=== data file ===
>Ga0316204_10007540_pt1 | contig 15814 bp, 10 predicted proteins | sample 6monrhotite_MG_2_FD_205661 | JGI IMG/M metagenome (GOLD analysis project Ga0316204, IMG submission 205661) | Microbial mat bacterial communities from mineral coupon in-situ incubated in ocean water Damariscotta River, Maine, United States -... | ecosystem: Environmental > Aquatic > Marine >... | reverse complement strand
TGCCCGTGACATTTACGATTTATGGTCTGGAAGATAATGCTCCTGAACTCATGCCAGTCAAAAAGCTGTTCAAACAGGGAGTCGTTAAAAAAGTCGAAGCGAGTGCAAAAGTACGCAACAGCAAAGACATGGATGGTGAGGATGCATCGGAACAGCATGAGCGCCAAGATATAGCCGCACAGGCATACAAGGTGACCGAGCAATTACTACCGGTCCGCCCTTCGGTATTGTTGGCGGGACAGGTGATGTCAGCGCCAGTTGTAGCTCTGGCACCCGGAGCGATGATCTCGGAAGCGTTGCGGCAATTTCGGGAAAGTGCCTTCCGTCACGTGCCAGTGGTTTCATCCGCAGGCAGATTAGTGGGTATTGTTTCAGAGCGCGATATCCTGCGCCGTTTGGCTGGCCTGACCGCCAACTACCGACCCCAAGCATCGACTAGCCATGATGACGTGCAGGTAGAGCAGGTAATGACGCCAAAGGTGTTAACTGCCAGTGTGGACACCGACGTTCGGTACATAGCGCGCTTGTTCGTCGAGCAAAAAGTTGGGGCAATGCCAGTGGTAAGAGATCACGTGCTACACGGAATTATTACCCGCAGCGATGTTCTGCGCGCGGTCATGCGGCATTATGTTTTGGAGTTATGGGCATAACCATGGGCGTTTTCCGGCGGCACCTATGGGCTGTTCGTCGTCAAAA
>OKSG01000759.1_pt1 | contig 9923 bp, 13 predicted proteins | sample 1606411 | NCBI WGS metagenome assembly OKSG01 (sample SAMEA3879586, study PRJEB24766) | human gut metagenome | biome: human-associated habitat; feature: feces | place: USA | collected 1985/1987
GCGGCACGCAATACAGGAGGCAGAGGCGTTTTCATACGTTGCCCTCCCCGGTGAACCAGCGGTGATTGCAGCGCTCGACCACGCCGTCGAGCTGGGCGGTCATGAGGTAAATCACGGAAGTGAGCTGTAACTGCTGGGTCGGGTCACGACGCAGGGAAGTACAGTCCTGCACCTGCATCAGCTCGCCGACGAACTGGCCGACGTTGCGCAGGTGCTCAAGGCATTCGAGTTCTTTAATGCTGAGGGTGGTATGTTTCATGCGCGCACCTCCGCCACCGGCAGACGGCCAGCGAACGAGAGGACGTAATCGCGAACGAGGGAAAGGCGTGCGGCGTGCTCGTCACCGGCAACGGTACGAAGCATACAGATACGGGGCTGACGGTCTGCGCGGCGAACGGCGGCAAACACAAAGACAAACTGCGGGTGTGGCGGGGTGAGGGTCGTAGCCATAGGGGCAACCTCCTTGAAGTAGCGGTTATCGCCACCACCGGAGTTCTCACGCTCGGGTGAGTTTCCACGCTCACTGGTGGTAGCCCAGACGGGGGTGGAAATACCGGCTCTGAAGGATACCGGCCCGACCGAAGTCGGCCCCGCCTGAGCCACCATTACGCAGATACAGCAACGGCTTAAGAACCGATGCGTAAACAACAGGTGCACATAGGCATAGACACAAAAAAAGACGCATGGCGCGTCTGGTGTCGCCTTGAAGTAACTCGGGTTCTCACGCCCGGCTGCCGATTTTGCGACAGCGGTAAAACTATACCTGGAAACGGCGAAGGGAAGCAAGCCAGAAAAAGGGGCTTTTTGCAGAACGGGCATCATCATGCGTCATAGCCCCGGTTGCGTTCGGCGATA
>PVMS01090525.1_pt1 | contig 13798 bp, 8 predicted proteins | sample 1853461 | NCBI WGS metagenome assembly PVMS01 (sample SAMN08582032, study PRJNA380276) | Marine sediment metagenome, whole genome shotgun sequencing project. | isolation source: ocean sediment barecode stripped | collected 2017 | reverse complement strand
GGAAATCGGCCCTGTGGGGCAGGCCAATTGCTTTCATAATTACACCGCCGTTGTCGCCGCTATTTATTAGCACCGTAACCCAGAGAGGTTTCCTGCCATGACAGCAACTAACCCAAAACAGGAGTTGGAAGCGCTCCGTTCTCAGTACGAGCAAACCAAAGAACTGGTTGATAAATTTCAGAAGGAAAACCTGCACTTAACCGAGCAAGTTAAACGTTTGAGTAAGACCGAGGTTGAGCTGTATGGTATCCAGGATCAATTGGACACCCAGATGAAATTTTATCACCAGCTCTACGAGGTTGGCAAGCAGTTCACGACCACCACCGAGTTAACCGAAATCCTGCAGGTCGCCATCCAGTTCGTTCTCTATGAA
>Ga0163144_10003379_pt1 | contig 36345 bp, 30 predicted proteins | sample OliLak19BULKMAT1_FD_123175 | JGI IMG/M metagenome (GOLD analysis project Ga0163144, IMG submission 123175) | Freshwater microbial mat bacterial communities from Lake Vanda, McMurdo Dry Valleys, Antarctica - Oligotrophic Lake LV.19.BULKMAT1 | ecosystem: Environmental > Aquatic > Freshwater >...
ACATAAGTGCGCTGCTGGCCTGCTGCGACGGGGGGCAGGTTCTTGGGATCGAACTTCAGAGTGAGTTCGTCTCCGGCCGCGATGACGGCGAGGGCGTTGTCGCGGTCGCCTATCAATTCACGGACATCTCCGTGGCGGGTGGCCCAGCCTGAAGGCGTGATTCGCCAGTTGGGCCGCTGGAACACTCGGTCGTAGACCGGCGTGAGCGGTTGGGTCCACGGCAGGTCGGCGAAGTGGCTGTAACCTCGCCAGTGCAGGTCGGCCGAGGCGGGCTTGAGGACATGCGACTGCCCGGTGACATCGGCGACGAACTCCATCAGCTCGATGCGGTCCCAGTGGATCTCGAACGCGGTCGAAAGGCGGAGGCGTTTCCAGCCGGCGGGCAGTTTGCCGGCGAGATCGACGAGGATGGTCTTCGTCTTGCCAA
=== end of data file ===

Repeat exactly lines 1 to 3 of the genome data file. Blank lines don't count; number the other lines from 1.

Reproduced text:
>Ga0316204_10007540_pt1 | contig 15814 bp, 10 predicted proteins | sample 6monrhotite_MG_2_FD_205661 | JGI IMG/M metagenome (GOLD analysis project Ga0316204, IMG submission 205661) | Microbial mat bacterial communities from mineral coupon in-situ incubated in ocean water Damariscotta River, Maine, United States -... | ecosystem: Environmental > Aquatic > Marine >... | reverse complement strand
TGCCCGTGACATTTACGATTTATGGTCTGGAAGATAATGCTCCTGAACTCATGCCAGTCAAAAAGCTGTTCAAACAGGGAGTCGTTAAAAAAGTCGAAGCGAGTGCAAAAGTACGCAACAGCAAAGACATGGATGGTGAGGATGCATCGGAACAGCATGAGCGCCAAGATATAGCCGCACAGGCATACAAGGTGACCGAGCAATTACTACCGGTCCGCCCTTCGGTATTGTTGGCGGGACAGGTGATGTCAGCGCCAGTTGTAGCTCTGGCACCCGGAGCGATGATCTCGGAAGCGTTGCGGCAATTTCGGGAAAGTGCCTTCCGTCACGTGCCAGTGGTTTCATCCGCAGGCAGATTAGTGGGTATTGTTTCAGAGCGCGATATCCTGCGCCGTTTGGCTGGCCTGACCGCCAACTACCGACCCCAAGCATCGACTAGCCATGATGACGTGCAGGTAGAGCAGGTAATGACGCCAAAGGTGTTAACTGCCAGTGTGGACACCGACGTTCGGTACATAGCGCGCTTGTTCGTCGAGCAAAAAGTTGGGGCAATGCCAGTGGTAAGAGATCACGTGCTACACGGAATTATTACCCGCAGCGATGTTCTGCGCGCGGTCATGCGGCATTATGTTTTGGAGTTATGGGCATAACCATGGGCGTTTTCCGGCGGCACCTATGGGCTGTTCGTCGTCAAAA
>OKSG01000759.1_pt1 | contig 9923 bp, 13 predicted proteins | sample 1606411 | NCBI WGS metagenome assembly OKSG01 (sample SAMEA3879586, study PRJEB24766) | human gut metagenome | biome: human-associated habitat; feature: feces | place: USA | collected 1985/1987